This is a Malay name; the name “Mohamad” is a patronymic, not a family name, and the person should be referred to by the given name, “Mahathir”. Yang Amat Berbahagia Tun Mahathir bin Mohamad Tun Mahathir bin Mohamad (pronounced [ma? hatir bin mo? hamat? ]; born July 10, 1925) is a retired Malaysian political figure. He was the fourth Prime Minister of Malaysia. He held the post for 22 years from 1981 to 2003, making him Malaysia’s longest-serving Prime Minister, and one of the longest-serving leaders in Asia.  During his term in office, he was credited for engineering Malaysia’s rapid modernisation. 2] Mahathir is also known for his criticisms towards western and developed countries.  During his administration, he was considered to be one of Asia’s most influential leaders.  Mahathir is also noted in the Western world as an outspoken critic of Western-style globalization.  Mahathir was born in Alor Setar, Kedah, the youngest of nine children of a schoolteacher and a housewife. His father, Mohamad Iskandar, was of Indian origin, being the son of a Malayalee Muslim (who migrated from Kerala) and a Malay mother, while Mahathir’s own mother, Wan Tampawan, was Malay. 8] During World War II, he sold pisang goreng (banana fritters) and other snacks to supplement his family income during the Japanese occupation of Malaya. Mahathir attended a Malay vernacular school before continuing his education at the Sultan Abdul Hamid College in Alor Star. Mahathir then attended the King Edward VII Medical College (the predecessor of present-day National University of Singapore) in Singapore, where he edited a medical student magazine called The Cauldron; he also contributed to the The Straits Times newspaper pseudonymously under the nickname “Che Det”.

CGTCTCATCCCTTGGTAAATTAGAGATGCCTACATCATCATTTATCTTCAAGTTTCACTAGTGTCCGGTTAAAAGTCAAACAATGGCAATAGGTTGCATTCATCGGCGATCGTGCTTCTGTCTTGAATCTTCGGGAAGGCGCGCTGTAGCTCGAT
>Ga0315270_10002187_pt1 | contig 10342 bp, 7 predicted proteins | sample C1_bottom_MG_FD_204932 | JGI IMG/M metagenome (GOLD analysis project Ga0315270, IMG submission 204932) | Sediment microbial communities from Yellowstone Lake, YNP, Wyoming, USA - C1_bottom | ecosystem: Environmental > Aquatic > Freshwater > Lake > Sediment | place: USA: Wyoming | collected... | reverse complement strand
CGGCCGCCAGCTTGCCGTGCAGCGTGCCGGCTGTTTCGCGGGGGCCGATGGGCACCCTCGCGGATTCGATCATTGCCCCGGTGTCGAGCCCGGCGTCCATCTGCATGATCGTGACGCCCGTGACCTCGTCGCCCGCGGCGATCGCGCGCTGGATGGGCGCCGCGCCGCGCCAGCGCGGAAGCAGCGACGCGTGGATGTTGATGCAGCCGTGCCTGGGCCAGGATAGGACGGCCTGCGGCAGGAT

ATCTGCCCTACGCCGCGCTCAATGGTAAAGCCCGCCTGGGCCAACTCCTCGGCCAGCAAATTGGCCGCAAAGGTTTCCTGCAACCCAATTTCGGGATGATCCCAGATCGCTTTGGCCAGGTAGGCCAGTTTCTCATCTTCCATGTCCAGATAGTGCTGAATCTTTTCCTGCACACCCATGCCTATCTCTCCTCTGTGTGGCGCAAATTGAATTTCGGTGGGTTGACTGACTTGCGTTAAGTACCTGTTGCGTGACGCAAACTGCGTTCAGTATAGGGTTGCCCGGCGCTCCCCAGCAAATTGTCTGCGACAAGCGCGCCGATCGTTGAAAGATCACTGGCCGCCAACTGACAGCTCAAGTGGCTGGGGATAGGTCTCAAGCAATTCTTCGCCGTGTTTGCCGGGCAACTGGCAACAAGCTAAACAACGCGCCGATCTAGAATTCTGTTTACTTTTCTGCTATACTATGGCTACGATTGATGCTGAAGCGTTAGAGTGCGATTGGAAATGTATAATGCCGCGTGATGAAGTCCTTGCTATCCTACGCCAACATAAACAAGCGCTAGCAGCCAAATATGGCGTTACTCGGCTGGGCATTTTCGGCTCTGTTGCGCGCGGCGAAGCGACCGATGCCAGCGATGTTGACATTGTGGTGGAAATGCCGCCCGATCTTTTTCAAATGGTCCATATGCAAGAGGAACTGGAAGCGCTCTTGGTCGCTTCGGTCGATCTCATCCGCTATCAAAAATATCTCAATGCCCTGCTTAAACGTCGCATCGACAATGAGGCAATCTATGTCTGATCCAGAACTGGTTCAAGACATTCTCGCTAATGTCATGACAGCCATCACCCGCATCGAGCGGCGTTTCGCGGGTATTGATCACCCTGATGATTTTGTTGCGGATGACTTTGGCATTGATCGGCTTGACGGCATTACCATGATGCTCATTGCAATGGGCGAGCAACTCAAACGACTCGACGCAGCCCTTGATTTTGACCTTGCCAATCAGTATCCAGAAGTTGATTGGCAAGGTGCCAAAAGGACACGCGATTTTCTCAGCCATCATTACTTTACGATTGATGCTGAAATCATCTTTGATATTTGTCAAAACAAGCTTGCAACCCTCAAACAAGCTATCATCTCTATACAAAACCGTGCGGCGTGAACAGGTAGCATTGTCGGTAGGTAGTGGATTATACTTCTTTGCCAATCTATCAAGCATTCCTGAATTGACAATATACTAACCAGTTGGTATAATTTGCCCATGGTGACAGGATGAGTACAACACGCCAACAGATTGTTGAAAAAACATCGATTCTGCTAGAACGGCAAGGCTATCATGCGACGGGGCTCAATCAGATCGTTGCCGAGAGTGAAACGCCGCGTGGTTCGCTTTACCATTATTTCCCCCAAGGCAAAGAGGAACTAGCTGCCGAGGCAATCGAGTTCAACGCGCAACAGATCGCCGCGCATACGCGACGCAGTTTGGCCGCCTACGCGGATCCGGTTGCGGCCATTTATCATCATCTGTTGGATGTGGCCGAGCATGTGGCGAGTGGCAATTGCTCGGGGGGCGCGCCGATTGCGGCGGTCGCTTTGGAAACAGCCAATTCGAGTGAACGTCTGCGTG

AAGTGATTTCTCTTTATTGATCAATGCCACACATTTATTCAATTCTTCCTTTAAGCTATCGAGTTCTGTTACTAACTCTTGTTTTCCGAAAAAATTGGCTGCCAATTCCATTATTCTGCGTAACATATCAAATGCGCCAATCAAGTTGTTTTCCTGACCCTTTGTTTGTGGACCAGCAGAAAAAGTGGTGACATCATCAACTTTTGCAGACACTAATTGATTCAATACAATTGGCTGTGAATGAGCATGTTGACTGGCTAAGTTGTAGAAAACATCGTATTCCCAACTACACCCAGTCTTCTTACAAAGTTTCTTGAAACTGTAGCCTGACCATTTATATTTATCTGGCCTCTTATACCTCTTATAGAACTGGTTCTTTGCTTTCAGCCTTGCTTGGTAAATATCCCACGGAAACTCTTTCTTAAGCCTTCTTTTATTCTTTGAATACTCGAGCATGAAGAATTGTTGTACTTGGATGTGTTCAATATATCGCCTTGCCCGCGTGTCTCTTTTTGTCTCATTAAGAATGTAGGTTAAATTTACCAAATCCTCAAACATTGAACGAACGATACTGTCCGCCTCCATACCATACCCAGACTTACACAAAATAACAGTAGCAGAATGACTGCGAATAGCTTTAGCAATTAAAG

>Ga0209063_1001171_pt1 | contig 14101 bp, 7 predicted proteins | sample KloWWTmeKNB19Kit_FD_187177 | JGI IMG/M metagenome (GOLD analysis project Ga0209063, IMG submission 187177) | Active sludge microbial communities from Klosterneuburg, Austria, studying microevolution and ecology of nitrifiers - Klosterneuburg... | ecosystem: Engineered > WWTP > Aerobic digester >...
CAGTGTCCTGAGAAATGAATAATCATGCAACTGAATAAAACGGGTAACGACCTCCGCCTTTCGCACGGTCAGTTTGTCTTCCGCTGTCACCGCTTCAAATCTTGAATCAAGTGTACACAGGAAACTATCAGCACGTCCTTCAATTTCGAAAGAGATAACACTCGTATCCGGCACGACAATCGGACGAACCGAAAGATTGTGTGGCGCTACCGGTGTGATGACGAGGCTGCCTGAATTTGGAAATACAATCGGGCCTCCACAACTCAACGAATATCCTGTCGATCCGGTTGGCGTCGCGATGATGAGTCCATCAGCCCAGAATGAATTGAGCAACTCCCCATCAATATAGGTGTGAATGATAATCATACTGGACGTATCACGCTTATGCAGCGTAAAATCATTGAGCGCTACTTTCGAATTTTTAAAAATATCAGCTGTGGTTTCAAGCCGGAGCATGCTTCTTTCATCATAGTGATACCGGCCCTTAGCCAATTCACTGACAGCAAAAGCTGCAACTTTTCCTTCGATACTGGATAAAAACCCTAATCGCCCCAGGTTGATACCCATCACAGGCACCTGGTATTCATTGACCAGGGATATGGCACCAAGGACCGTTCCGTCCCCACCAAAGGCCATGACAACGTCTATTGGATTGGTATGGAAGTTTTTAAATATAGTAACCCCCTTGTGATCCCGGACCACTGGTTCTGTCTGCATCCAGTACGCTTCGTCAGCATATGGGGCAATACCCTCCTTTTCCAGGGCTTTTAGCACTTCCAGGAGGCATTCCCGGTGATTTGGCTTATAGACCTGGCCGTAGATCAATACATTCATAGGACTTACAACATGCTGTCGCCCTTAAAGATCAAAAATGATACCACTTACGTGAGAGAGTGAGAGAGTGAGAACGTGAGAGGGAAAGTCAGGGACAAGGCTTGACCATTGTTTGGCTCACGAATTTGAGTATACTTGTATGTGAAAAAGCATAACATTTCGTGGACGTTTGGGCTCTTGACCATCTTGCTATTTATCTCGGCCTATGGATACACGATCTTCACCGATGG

Mahathir was also President of the Muslim Society in the college.  Upon graduation in 1953, Mahathir joined the then Malayan government service as a medical officer. He married Siti Hasmah Mohd Ali—a fellow doctor and former classmate in college—on 5 August 1956, and left government service in 1957 to set up his own private practice in Alor Star. Mahathir thrived in private practice, and allowed him to own by 1959 a Pontiac Catalina and employ an ethnic Chinese chauffeur (at the time, almost all chauffeurs in Malaysia were Malays, owing to the economic dominance of the ethnic Chinese). 10] Some critics have suggested this foreshadowed a later hallmark of Mahathir’s politics, which focused on the “cultivation of such emblems of power”.  From his marriage with Tun Dr. Siti Hasmah binti Haji Mohamad Ali, they have seven children, four sons and three daughters: Marina Mahathir, Mirzan Mahathir, Melinda Mahathir, Mokhzani Mahathir, Mukhriz Mahathir, Maizura Mahathir and Mazhar Mahathir.  Both Mukhriz and Mokhzani  are involved in business as well as in politics while their eldest daughter Marina is a prominent local writer and AIDS activist.